Today in bipartisanship

Reposted from the No Labels blog – all are pretty good examples of what can be accomplished with compromise and a reach across the aisle:

KIND WORDS ACROSS THE AISLE: As part of the TIME 100 series, President Barack Obama wrote a piece about Republican Sen. Tom Coburn and House Majority Leader Eric Cantor had kind words for Vice President Joe Biden. “We’ve bonded over family and faith. And we’ve harnessed our friendship and mutual respect to find places where we can agree and work together to move this country forward,” Obama said of Coburn. “His list of accomplishments is impressive, but most impressive to me is his ability to build bridges, bring people together and get things done. Even though we disagree on many issues, he creates opportunities for future collaboration,”Cantor said of Biden.

GRIDLOCK IS NO WAY TO GOVERN: After economist Larry Summers suggested gridlock could be a good thing for Washington, writers Norm Ornstein and Thomas Mann quickly point to the negative effects of gridlock. “This level of partisan polarization, veering from ideological differences into tribalism, has not been seen in more than a century. The U.S. system has always moved slowly, but in times past major advances were achieved with some level of cooperation or restraint, if not consensus, between the parties. No more,” they write: Norman Ornstein and Thomas Mann for The Washington Post: Gridlock is no way to govern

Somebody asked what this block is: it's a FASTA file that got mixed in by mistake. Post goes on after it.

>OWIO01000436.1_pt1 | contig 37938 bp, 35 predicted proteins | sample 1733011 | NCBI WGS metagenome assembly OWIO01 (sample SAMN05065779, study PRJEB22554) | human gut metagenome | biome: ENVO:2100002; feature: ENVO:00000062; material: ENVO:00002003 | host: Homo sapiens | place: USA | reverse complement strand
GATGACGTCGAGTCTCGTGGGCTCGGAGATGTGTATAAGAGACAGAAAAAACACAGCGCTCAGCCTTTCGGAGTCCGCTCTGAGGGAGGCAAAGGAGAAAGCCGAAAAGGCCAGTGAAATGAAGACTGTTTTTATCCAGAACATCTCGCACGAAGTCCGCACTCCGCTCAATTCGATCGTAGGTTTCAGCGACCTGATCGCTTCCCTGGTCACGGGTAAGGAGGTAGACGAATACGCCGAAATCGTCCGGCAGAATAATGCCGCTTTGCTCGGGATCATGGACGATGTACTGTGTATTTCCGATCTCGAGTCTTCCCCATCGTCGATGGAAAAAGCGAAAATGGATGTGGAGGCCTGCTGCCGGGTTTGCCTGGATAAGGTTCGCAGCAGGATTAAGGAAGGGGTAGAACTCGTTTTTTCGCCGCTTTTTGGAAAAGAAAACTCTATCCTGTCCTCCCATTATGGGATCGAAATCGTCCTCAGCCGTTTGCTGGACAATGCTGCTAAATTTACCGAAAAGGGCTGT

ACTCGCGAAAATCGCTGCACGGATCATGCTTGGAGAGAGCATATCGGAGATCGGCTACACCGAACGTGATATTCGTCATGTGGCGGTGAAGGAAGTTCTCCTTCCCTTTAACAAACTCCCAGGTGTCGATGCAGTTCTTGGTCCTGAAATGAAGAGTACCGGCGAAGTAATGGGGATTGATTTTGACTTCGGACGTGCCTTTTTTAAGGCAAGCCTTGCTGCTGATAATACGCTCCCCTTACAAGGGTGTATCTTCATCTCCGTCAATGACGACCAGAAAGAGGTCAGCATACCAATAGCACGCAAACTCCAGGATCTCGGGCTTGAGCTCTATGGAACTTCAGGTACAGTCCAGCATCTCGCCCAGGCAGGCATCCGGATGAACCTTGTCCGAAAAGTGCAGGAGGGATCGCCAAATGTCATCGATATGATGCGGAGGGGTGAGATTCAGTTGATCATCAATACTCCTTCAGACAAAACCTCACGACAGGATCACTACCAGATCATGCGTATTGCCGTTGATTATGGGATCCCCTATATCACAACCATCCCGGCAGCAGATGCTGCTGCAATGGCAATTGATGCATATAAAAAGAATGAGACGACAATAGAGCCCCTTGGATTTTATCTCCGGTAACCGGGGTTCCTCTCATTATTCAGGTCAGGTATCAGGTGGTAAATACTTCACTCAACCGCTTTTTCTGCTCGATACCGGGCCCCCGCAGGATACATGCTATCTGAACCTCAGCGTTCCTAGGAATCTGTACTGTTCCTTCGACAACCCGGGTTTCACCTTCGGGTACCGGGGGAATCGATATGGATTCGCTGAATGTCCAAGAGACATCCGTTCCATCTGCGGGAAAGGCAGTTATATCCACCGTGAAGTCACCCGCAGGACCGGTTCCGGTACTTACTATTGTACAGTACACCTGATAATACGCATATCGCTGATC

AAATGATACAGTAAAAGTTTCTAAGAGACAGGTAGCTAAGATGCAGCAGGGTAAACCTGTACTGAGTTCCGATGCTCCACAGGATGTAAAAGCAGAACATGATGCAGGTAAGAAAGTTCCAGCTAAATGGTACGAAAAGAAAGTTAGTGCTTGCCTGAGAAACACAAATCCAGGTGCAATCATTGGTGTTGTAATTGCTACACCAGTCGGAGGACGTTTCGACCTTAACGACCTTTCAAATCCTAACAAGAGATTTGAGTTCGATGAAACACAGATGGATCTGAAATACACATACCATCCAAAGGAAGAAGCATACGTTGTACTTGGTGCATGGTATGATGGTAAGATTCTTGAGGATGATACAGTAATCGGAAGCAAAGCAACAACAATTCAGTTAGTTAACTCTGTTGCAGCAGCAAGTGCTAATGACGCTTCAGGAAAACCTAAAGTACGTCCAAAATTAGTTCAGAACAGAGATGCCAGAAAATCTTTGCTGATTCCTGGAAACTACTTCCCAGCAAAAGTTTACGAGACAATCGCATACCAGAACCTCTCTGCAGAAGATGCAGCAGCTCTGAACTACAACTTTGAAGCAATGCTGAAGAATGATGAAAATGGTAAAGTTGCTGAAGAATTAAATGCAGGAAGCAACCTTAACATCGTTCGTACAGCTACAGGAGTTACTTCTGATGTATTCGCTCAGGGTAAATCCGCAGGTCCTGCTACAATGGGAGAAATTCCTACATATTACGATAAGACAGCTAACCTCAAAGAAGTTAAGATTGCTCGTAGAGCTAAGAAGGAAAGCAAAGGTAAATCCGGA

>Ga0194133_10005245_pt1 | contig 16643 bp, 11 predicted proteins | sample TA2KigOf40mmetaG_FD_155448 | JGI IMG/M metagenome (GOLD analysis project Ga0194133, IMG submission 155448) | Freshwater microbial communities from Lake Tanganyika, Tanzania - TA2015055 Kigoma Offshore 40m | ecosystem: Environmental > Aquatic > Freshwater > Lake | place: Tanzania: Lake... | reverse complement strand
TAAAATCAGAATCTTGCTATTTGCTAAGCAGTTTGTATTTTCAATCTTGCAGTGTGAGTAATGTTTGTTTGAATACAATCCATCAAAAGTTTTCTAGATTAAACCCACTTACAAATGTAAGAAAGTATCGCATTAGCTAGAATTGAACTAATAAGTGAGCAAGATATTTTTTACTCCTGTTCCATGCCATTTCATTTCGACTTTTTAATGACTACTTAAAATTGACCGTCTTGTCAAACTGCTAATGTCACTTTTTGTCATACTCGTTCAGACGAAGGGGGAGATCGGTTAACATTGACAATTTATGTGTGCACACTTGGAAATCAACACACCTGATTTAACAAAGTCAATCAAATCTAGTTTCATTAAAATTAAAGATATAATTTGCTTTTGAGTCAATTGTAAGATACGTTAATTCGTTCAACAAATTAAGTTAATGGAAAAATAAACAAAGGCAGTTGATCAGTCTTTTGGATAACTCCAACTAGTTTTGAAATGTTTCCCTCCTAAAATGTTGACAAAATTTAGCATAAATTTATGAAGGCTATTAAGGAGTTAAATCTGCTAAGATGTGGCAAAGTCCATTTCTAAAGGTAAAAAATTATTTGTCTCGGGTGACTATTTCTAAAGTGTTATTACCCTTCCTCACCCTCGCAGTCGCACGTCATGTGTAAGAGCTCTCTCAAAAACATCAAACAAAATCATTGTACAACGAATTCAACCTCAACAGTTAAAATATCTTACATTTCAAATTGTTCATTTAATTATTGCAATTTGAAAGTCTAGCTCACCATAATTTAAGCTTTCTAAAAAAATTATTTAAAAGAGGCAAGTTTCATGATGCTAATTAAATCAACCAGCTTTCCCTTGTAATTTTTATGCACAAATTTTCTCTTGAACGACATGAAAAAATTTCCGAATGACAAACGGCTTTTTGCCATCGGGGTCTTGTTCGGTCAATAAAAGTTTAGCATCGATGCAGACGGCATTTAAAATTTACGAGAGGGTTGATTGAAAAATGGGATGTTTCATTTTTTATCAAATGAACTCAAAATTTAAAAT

NO MOVEMENT ON CYBER SECURITY: The House passed the Cyber Intelligence and Sharing Protection Act with significant across-the-aisle support, but it does not look likely to make it through the Senate. This stems from hyper-partisan debates over the role of government in protecting the power grid, banking sector and other key industries from attack, but also the best way to safeguard Americans’ civil liberties. Problem Solvers Reps. Lynn Jenkins and Scott Peters worked together to get the bill passed. “We come from two very different political parties and disagree on many issues, but we both believe this bill is critical for our nation and hope to see is become law very soon,” they write.

SIMPSON-BOWLES REDUX: Erskine Bowles and Alan Simpson are back urging lawmakers to consider a new deficit reduction plan they have released. The deal represents more of a compromise than the previous one with less spending cuts and less tax revenues. “I think this is our last chance. I don’t think there’s any chance after the end of the fiscal year because we’ll be back into politics again,” Bowles said, adding that lawmakers have completed the easy parts: Lori Montgomery for The Washington Post: New Bowles-Simpson plan takes aim at deficit

The No Labels blog continually gathers current, news-worthy instances of bipartisanship, and posts them daily.


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